The hike starts with a fairly steep 3 km grunt up through a pretty and mossy forest, in which we saw a pine martin (running too fast to photograph) and a spruce grouse.
|Trying to be invisible|
|South flanks of Mist Mountain|
|Nameless Ridge. We'll be up there later|
|About halfway through the meadow|
|Nearing the top. Odlum Ridge in the background|
|Mist in all its glory|
|Plateau with Mt. Burke on the left|
|Northeast over Mist Ridge|
|Colourful algae lead the way|
We had trouble finding the traverse route's start; when we did, we were 10 m below the weak trail. We climbed up to it (you can see it in the photo below), crossed a draw that still had snow in it, then had to cross a scree slope. I was in the lead, with Karen behind. About 20 m into the scree, the whole slope started moving, taking me with it. I moved downhill about 2-3 m, while trying to move out of the flowing rocks. The sliding scree at my level loosed much larger rocks from above, and suddenly I was being passed by rolling and sliding rocks the size of microwaves. I moved fast enough to get out of the moving rock, but every pole plant started more sliding.
I finally got to more stable scree, and looked back at Karen 20 m away.
|Most everything between me and her slid|
Being as close to the hot spring as I was going to get, I got one more picture.
|The spring is obvious. People have built two pools at the top|
|To the middle of the first rockfall|
|Looking south down the ridge|
|Karen makes the last rocks. Mist sticks up|
|Looking north. Banded Peak in the middle|
|Looking southwest towards the Divide & Mt. Odlum|
|Looking straight up the range. Mt. Rae is up there|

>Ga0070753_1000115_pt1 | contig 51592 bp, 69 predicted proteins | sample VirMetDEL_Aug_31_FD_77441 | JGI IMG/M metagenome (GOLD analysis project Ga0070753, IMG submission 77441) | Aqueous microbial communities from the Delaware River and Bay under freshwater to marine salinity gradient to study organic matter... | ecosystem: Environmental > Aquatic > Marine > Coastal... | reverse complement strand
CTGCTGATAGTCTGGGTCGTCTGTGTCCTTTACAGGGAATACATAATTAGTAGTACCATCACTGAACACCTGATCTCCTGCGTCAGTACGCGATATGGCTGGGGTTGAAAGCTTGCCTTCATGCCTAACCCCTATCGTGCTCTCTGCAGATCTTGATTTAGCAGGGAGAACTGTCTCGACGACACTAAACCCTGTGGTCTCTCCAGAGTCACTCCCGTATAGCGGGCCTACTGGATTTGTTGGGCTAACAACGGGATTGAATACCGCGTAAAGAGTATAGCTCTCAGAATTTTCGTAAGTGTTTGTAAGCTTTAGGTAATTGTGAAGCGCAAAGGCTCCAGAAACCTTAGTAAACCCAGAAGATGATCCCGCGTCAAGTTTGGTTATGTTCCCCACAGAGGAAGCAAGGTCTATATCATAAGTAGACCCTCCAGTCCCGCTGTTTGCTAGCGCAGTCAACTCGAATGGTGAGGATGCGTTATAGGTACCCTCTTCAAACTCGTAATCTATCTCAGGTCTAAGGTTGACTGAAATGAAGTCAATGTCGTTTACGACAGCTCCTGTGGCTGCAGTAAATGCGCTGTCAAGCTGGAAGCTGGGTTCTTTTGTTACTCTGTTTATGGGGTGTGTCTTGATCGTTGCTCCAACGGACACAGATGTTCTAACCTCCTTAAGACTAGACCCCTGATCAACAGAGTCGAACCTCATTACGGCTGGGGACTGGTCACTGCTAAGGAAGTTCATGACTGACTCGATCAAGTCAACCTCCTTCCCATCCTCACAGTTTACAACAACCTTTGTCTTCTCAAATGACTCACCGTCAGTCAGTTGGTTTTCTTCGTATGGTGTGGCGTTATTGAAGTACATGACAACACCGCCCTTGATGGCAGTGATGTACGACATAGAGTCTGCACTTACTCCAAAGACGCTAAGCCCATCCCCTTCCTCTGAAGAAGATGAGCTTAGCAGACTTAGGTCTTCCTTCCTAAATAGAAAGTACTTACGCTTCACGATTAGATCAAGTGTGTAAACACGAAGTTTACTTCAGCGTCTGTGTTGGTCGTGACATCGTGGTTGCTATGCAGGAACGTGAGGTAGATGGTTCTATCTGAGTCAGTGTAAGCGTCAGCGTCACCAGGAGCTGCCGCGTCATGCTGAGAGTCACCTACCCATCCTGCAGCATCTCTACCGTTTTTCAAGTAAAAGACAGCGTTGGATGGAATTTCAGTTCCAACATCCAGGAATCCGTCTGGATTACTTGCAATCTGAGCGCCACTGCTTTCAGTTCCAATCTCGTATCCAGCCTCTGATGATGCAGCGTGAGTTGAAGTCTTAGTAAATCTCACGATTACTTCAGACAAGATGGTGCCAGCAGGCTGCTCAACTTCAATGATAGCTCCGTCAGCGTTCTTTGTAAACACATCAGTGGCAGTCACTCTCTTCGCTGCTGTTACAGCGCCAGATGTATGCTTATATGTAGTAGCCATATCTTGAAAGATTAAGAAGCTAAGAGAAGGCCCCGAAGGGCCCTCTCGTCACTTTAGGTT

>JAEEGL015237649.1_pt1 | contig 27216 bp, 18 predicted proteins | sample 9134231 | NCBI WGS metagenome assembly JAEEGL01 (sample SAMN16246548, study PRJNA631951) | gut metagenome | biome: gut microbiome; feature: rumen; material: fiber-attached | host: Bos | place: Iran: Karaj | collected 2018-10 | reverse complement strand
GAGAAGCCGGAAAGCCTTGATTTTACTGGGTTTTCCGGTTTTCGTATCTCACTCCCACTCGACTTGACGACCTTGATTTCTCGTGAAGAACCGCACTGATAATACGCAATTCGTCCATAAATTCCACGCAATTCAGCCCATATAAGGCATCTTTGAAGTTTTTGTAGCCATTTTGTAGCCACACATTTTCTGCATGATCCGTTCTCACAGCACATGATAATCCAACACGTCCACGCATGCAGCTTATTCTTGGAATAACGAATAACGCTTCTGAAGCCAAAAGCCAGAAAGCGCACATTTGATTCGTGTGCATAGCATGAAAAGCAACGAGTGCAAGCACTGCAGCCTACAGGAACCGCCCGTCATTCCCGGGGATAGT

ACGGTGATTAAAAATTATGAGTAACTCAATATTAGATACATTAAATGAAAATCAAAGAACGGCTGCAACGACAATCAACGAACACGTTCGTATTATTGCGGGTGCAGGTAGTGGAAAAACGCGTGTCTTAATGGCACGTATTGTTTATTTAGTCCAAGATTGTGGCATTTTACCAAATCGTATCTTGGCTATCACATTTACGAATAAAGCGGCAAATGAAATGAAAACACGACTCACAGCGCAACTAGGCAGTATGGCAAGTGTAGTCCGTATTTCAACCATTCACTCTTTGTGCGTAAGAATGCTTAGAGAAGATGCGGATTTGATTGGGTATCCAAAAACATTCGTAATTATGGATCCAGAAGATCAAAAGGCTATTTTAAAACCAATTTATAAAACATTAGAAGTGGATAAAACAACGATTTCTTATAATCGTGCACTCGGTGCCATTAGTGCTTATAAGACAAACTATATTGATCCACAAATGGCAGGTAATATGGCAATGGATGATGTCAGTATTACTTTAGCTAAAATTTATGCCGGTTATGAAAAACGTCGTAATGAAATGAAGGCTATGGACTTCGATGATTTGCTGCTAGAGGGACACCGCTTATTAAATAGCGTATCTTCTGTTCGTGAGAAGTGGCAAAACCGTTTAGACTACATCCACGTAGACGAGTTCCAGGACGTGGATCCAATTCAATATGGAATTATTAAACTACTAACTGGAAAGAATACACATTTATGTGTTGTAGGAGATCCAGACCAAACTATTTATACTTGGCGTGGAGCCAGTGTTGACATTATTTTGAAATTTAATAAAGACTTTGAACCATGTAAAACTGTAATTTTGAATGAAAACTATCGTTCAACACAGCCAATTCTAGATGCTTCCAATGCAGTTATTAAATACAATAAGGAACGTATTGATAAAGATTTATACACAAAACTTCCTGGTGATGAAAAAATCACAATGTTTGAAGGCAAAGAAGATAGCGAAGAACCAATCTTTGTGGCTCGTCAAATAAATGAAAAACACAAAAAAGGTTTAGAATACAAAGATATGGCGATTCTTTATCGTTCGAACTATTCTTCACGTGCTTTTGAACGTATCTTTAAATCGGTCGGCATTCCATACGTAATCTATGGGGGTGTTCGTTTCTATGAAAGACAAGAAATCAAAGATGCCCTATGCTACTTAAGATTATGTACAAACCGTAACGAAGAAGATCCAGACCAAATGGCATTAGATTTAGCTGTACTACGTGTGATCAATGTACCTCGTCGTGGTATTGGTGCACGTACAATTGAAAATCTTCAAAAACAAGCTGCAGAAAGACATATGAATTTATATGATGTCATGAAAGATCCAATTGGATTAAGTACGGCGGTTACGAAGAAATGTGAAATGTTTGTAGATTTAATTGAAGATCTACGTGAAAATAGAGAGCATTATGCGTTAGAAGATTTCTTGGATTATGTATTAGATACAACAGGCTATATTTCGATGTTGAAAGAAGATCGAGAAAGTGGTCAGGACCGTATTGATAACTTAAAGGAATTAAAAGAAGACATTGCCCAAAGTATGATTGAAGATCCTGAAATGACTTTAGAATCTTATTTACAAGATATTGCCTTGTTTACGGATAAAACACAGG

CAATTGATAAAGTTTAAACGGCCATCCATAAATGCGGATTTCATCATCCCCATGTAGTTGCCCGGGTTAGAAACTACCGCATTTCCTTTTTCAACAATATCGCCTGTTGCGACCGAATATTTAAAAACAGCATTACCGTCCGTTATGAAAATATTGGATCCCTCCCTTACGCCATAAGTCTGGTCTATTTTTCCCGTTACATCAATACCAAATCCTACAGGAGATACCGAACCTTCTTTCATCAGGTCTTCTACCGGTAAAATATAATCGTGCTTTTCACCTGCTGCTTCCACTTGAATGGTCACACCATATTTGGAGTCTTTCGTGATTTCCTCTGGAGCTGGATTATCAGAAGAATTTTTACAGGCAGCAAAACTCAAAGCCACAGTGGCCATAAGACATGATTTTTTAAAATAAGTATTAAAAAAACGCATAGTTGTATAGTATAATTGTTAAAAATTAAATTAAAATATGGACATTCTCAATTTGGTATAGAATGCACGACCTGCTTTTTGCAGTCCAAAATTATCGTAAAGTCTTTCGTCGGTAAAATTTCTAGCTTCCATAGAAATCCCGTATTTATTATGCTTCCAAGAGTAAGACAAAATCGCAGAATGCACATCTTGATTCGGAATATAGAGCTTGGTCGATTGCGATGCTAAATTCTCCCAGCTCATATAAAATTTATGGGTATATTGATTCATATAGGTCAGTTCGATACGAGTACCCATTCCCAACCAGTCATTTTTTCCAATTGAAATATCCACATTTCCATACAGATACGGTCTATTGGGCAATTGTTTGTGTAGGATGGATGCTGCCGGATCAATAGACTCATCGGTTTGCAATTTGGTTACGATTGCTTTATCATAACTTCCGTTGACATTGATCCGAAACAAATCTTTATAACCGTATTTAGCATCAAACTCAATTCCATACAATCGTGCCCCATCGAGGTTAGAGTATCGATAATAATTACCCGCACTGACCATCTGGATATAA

|South from Peak 1. Peak 2 on left. Odlum Ridge across the valley|
|North from Peak 2. Nameless Col on left|
|South from Peak 2|
|South from Peak 3|
|Mist Ridge from Peak 3. The larches are almost spent|
|Approaching Peak 4|
On Nameless Ridge, you just follow the ridge crest, so there's no trail. A trail was supposed to show up near Peak 4 but we never found it. And the trouble is the slope just keeps on getting steeper and steeper. The guidebook suggested to just keep following the ridge crest down. At Peak 4, though, the ridge crest sort of splits (it doesn't, actually; what look like ridges are just the tops of gullies on the southwest face). We were supposed to keep following the left ridge crest.
|The left crest|
|The middle gully top crest|
|Across the slope looking east to show you the grade|
|The left crest. Notice it just rolls over.|
So we ignored the guidebook and headed down the right gully crest. The going was steep but with good footing. We had to get through a rock band or two, but they were easy to sort out. We got to an obvious flat that was a bedroom for either deer, elk or sheep. Poop all over, bedding down spots in the grass, and the game trail that's hundred of years old heads down from it.
|The trail cutting down to the left|
|At the start of the game trail. You can see it on the other side of the draw|
|The "correct" route stays on the ridge on the right|
|The traverse we used to cross the gully is obvious|
We stopped at the Mt. Lipset parking lot for a good view back of the ridge descent.
|Peak 3, Peak 4, and the last bump|
|Zoomed in from the bump down|
|Zoomed even more for the lower section|
|Same picture but with the route annotated|
By the way, I would never ascend the route we descended. For starters, it would be nigh on impossible to find. For second, from treeline, it looks like this:
|Go straight up this to the knob in the centre, then traverse|